Researchers in many fields -- including animal behavior, anthropology, psychology, and sociology -- study social behavior. The term "social behavior" may be defined slightly differently depending on the field, but this definition (from biologist Terrence McGlynn) captures the main idea:
"Social behavior consists of a set of interactions among individuals of the same species."
This definition (from Biology Reference) is also helpful:
"Social behavior is defined as interactions among individuals, normally within the same species, that are usually beneficial to one or more of the individuals."
But it's important not to conflate "social behavior," which is neutral with respect to the nature of the social interactions, with terms like "prosocial behavior," which specify behavior that is intended to help others.
Social behavior can be friendly and mutualistic, as when two monkeys groom each other. Both parties receive immediate benefits.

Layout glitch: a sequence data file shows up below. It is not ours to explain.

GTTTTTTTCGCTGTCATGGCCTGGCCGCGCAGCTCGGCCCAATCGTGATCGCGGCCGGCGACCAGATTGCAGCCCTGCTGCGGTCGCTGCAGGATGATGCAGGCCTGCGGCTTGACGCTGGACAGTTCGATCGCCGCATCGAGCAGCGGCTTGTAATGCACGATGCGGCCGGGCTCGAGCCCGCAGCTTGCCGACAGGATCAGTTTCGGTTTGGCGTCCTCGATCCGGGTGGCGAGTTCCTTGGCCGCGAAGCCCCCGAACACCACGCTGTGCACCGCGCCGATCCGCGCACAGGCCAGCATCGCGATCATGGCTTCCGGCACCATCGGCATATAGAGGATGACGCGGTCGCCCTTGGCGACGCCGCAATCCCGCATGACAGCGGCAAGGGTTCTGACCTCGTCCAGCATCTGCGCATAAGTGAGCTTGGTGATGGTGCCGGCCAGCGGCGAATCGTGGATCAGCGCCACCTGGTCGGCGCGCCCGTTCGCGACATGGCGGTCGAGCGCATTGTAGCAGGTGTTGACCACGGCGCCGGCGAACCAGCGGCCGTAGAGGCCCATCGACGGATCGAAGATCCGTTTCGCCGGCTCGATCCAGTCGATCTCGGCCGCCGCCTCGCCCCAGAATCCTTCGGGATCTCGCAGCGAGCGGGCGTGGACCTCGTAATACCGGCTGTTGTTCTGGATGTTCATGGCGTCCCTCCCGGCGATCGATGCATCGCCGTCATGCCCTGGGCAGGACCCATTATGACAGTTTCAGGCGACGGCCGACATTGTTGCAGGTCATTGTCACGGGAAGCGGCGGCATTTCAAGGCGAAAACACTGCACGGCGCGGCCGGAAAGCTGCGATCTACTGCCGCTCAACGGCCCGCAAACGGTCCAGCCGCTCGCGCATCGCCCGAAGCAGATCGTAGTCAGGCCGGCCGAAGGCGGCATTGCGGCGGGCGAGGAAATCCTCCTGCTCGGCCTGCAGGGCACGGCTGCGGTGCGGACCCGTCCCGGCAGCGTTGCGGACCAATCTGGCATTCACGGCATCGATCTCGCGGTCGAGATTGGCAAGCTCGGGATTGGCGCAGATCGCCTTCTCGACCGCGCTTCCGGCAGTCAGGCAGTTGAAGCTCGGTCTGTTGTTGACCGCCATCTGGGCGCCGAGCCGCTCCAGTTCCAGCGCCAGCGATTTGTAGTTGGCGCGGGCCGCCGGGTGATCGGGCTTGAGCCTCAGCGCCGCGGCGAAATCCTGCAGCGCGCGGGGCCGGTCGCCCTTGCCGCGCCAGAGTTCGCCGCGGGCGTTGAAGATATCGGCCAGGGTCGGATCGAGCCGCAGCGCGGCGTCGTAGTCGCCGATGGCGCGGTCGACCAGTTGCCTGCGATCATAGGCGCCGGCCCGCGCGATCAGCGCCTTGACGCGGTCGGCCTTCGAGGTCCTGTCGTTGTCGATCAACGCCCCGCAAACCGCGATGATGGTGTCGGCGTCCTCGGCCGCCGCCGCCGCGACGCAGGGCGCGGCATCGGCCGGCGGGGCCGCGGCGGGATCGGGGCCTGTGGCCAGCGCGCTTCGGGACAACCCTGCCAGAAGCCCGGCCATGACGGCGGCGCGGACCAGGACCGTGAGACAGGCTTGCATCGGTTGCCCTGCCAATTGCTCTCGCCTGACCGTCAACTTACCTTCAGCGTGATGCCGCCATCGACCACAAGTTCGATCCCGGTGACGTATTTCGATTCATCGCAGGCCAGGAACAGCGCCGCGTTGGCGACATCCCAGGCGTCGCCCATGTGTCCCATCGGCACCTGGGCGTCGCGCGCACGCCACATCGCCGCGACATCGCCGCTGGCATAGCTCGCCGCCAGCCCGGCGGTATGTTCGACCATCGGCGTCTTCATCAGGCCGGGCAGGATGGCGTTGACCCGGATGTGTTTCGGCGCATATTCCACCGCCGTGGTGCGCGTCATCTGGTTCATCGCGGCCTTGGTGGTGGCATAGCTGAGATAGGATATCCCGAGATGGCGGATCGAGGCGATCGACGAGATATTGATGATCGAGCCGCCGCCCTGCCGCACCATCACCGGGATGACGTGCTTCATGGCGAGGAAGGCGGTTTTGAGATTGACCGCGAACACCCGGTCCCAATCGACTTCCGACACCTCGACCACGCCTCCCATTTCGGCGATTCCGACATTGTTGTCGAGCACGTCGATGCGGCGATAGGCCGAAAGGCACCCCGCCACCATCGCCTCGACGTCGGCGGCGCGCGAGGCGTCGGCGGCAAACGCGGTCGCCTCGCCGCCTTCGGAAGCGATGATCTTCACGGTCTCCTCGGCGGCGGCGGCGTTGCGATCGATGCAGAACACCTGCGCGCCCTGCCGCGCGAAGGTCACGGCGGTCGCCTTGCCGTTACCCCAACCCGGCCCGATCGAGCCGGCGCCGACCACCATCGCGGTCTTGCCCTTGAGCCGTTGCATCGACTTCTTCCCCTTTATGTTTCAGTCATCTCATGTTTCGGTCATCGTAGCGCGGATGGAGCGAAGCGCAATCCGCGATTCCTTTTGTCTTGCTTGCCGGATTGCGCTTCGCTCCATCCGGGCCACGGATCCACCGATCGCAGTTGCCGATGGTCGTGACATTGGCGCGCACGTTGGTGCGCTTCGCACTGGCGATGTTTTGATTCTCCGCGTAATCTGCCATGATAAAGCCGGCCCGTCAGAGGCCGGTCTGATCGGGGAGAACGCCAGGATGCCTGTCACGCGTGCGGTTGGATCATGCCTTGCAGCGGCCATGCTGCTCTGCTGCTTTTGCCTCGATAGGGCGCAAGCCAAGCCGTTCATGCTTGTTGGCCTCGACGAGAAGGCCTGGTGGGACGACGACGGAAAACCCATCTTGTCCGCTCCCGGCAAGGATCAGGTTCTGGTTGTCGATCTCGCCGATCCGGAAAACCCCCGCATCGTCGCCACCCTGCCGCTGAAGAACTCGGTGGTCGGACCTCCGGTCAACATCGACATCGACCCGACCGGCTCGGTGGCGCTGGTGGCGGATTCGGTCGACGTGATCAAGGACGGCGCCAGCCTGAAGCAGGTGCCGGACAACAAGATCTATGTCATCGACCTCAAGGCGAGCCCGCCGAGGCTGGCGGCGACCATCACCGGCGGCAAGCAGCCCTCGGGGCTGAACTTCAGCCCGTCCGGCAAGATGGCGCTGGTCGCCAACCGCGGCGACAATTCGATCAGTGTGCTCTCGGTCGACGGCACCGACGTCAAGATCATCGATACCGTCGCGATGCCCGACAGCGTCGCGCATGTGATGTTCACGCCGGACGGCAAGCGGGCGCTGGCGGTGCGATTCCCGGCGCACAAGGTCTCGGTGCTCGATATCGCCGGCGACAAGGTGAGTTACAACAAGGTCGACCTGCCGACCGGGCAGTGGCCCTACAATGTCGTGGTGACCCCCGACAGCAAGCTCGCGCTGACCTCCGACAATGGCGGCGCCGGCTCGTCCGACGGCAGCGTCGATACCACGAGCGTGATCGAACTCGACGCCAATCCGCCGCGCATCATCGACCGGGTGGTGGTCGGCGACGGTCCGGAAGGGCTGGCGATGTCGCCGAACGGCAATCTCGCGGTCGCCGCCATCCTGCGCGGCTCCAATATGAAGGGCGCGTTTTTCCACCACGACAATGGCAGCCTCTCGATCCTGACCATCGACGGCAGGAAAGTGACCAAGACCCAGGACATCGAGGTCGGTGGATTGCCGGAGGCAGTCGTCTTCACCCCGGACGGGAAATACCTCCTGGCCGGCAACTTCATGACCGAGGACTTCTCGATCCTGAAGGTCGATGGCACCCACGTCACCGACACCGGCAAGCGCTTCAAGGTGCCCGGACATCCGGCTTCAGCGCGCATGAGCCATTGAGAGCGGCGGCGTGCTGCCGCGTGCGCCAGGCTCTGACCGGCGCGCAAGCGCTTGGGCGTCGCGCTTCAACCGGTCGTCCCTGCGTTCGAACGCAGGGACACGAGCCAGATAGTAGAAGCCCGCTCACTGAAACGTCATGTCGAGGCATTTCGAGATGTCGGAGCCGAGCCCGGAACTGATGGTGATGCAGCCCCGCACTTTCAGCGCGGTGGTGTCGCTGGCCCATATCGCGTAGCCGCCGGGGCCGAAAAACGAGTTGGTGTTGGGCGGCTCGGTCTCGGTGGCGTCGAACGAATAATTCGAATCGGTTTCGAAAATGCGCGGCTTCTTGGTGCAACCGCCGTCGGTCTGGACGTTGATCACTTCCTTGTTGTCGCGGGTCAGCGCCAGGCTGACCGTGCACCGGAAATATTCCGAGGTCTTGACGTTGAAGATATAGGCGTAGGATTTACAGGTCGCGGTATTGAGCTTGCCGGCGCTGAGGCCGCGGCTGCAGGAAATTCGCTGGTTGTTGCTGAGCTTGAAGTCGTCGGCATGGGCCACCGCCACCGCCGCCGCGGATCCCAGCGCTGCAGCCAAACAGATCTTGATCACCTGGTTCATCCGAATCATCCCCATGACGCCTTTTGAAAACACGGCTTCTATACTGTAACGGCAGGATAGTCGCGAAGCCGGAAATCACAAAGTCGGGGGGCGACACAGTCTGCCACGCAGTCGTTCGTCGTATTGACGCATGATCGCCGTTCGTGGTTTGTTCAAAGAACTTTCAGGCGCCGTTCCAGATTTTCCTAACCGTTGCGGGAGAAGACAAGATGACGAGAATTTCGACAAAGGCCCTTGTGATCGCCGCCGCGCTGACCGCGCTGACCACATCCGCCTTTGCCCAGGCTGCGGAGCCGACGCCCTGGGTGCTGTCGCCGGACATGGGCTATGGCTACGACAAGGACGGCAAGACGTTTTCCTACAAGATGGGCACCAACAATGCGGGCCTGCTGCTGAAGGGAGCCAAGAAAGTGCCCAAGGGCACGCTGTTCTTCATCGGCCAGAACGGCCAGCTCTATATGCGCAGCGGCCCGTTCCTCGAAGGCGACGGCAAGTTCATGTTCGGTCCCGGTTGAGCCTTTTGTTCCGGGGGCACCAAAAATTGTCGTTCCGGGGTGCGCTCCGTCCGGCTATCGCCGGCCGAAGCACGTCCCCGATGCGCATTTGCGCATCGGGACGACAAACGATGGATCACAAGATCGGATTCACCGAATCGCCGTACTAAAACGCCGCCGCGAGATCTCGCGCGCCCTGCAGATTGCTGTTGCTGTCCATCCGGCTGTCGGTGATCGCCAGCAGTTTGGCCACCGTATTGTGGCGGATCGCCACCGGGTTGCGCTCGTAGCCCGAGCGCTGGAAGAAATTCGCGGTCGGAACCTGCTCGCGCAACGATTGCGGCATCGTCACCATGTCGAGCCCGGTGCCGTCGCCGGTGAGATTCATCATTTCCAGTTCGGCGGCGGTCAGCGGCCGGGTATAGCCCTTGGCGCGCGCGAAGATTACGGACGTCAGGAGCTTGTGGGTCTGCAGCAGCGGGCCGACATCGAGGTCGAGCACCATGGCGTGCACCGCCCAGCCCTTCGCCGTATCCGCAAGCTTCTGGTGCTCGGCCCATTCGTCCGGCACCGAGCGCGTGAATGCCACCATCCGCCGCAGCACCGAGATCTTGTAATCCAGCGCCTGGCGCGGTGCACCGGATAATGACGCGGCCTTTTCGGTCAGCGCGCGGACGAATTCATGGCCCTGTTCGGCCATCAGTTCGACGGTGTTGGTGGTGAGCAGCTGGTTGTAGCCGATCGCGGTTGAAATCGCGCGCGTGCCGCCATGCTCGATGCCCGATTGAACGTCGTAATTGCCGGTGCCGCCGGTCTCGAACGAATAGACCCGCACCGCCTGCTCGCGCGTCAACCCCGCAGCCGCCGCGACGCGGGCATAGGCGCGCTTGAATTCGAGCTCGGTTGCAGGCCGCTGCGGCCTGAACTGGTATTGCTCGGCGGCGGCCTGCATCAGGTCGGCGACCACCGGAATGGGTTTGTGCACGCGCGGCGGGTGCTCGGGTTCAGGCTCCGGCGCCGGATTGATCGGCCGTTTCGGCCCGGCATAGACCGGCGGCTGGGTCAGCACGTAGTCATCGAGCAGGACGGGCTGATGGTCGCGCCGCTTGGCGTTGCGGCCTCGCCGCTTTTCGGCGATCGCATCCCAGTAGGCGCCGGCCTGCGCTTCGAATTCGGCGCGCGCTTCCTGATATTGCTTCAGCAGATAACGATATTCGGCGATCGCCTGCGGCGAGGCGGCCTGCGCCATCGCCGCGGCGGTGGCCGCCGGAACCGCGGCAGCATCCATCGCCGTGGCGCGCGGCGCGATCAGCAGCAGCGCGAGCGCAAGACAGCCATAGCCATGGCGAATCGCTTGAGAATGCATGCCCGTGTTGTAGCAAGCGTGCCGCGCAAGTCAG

It can be altruistic, as when a vampire bat donates food to a hungry companion. The donor pays a cost to deliver a benefit to the recipient.
But it can also be mutually antagonistic, as when two male elephant seals fight for access to females. And of course social behavior can include one-sided displays of aggression, or assertions of dominance.
Examples of human social behavior include:
- shaking hands
- religious rituals
- snubbing or "putting down" another person
- exchanging nonverbal signals (like smiles or frowns)
- offering reassurance or consolation
- sharing a meal
- disciplining a child
- singing or making music together
- any act of cooperation between individuals